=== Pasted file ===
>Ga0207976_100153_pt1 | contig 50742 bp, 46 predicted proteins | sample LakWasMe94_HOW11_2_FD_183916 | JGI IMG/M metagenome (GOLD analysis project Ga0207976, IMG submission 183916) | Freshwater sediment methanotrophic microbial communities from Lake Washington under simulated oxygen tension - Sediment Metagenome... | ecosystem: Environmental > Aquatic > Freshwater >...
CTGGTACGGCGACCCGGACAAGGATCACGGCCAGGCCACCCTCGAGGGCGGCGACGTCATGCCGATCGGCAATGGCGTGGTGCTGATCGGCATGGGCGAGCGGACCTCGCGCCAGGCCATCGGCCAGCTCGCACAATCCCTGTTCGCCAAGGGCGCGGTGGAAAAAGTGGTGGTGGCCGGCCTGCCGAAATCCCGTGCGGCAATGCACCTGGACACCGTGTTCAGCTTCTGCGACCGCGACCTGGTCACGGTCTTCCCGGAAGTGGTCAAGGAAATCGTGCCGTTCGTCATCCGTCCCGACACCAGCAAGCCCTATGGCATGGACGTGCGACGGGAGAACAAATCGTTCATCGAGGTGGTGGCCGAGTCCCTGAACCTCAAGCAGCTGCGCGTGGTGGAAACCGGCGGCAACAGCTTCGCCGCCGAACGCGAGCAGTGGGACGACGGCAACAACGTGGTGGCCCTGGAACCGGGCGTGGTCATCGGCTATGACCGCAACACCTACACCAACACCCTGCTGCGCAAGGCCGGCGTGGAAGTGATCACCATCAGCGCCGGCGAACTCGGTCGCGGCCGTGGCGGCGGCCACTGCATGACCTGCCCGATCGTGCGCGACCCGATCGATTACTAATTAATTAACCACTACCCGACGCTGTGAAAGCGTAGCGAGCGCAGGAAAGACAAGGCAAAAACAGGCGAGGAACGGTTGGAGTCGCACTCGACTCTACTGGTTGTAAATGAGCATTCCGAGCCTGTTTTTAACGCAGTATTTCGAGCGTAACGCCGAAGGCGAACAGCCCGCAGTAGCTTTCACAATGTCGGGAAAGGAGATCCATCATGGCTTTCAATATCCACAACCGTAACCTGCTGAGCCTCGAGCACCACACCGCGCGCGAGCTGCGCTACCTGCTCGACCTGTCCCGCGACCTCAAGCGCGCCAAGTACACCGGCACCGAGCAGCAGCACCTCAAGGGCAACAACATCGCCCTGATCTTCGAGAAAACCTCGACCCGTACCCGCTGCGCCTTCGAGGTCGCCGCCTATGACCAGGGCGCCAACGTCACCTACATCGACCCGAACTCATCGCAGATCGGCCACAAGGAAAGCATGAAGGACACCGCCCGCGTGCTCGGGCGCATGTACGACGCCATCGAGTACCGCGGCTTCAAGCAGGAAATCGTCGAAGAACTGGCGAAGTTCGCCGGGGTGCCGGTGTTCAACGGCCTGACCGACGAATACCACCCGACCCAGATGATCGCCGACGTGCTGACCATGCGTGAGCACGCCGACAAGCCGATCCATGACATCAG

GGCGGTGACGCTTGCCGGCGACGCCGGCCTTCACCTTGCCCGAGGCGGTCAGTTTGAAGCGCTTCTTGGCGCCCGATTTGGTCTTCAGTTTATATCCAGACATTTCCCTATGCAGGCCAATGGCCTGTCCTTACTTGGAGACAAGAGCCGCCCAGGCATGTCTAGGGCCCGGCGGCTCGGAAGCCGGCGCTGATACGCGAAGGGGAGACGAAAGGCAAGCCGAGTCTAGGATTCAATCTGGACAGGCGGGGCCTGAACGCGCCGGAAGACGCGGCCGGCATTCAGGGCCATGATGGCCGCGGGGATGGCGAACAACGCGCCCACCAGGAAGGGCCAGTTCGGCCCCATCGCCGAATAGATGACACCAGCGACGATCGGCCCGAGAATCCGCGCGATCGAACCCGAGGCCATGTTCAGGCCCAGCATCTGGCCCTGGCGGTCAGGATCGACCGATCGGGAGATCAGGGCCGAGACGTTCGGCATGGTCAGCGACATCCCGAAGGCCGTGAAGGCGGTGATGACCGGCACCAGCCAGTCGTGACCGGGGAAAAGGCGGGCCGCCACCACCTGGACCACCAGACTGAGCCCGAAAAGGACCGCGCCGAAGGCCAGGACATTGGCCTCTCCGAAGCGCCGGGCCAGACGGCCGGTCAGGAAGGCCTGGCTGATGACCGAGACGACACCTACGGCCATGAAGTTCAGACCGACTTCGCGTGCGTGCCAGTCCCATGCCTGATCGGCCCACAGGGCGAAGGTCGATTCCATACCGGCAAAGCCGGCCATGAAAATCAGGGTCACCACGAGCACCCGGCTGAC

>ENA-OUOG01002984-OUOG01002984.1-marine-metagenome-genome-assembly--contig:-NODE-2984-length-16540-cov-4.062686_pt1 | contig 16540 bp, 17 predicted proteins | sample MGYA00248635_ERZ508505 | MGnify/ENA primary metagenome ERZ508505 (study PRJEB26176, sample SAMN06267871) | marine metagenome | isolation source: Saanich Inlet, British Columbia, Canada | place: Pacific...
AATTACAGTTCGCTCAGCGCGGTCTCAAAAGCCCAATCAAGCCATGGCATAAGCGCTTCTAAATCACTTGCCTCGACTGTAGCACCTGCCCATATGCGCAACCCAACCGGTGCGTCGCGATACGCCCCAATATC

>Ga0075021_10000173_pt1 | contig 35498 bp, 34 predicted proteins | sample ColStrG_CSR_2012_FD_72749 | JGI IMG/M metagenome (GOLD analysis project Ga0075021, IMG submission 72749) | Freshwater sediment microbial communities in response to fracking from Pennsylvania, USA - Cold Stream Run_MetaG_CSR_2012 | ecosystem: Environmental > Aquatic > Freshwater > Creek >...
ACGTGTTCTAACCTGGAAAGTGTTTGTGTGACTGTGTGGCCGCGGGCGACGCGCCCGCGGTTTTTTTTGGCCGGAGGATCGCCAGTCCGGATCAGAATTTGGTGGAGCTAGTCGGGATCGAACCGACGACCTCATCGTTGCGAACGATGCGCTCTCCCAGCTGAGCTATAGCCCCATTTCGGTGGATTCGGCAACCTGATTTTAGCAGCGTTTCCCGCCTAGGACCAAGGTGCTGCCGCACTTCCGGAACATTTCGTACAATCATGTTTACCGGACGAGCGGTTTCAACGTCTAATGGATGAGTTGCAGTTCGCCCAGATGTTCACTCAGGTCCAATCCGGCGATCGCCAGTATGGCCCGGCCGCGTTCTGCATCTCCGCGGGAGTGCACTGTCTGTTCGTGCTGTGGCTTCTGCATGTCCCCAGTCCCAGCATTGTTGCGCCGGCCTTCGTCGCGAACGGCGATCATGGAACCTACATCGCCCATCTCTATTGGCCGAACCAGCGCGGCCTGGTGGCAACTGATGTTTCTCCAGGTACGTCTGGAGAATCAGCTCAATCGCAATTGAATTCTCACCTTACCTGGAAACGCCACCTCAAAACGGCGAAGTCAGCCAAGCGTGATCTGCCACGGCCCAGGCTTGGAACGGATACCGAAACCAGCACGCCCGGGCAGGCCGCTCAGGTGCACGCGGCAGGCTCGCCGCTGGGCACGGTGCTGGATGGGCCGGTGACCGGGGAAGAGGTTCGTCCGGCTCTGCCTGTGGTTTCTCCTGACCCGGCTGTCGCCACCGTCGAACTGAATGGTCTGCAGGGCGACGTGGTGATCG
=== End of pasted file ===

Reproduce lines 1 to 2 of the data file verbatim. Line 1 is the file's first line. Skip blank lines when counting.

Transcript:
>Ga0207976_100153_pt1 | contig 50742 bp, 46 predicted proteins | sample LakWasMe94_HOW11_2_FD_183916 | JGI IMG/M metagenome (GOLD analysis project Ga0207976, IMG submission 183916) | Freshwater sediment methanotrophic microbial communities from Lake Washington under simulated oxygen tension - Sediment Metagenome... | ecosystem: Environmental > Aquatic > Freshwater >...
CTGGTACGGCGACCCGGACAAGGATCACGGCCAGGCCACCCTCGAGGGCGGCGACGTCATGCCGATCGGCAATGGCGTGGTGCTGATCGGCATGGGCGAGCGGACCTCGCGCCAGGCCATCGGCCAGCTCGCACAATCCCTGTTCGCCAAGGGCGCGGTGGAAAAAGTGGTGGTGGCCGGCCTGCCGAAATCCCGTGCGGCAATGCACCTGGACACCGTGTTCAGCTTCTGCGACCGCGACCTGGTCACGGTCTTCCCGGAAGTGGTCAAGGAAATCGTGCCGTTCGTCATCCGTCCCGACACCAGCAAGCCCTATGGCATGGACGTGCGACGGGAGAACAAATCGTTCATCGAGGTGGTGGCCGAGTCCCTGAACCTCAAGCAGCTGCGCGTGGTGGAAACCGGCGGCAACAGCTTCGCCGCCGAACGCGAGCAGTGGGACGACGGCAACAACGTGGTGGCCCTGGAACCGGGCGTGGTCATCGGCTATGACCGCAACACCTACACCAACACCCTGCTGCGCAAGGCCGGCGTGGAAGTGATCACCATCAGCGCCGGCGAACTCGGTCGCGGCCGTGGCGGCGGCCACTGCATGACCTGCCCGATCGTGCGCGACCCGATCGATTACTAATTAATTAACCACTACCCGACGCTGTGAAAGCGTAGCGAGCGCAGGAAAGACAAGGCAAAAACAGGCGAGGAACGGTTGGAGTCGCACTCGACTCTACTGGTTGTAAATGAGCATTCCGAGCCTGTTTTTAACGCAGTATTTCGAGCGTAACGCCGAAGGCGAACAGCCCGCAGTAGCTTTCACAATGTCGGGAAAGGAGATCCATCATGGCTTTCAATATCCACAACCGTAACCTGCTGAGCCTCGAGCACCACACCGCGCGCGAGCTGCGCTACCTGCTCGACCTGTCCCGCGACCTCAAGCGCGCCAAGTACACCGGCACCGAGCAGCAGCACCTCAAGGGCAACAACATCGCCCTGATCTTCGAGAAAACCTCGACCCGTACCCGCTGCGCCTTCGAGGTCGCCGCCTATGACCAGGGCGCCAACGTCACCTACATCGACCCGAACTCATCGCAGATCGGCCACAAGGAAAGCATGAAGGACACCGCCCGCGTGCTCGGGCGCATGTACGACGCCATCGAGTACCGCGGCTTCAAGCAGGAAATCGTCGAAGAACTGGCGAAGTTCGCCGGGGTGCCGGTGTTCAACGGCCTGACCGACGAATACCACCCGACCCAGATGATCGCCGACGTGCTGACCATGCGTGAGCACGCCGACAAGCCGATCCATGACATCAG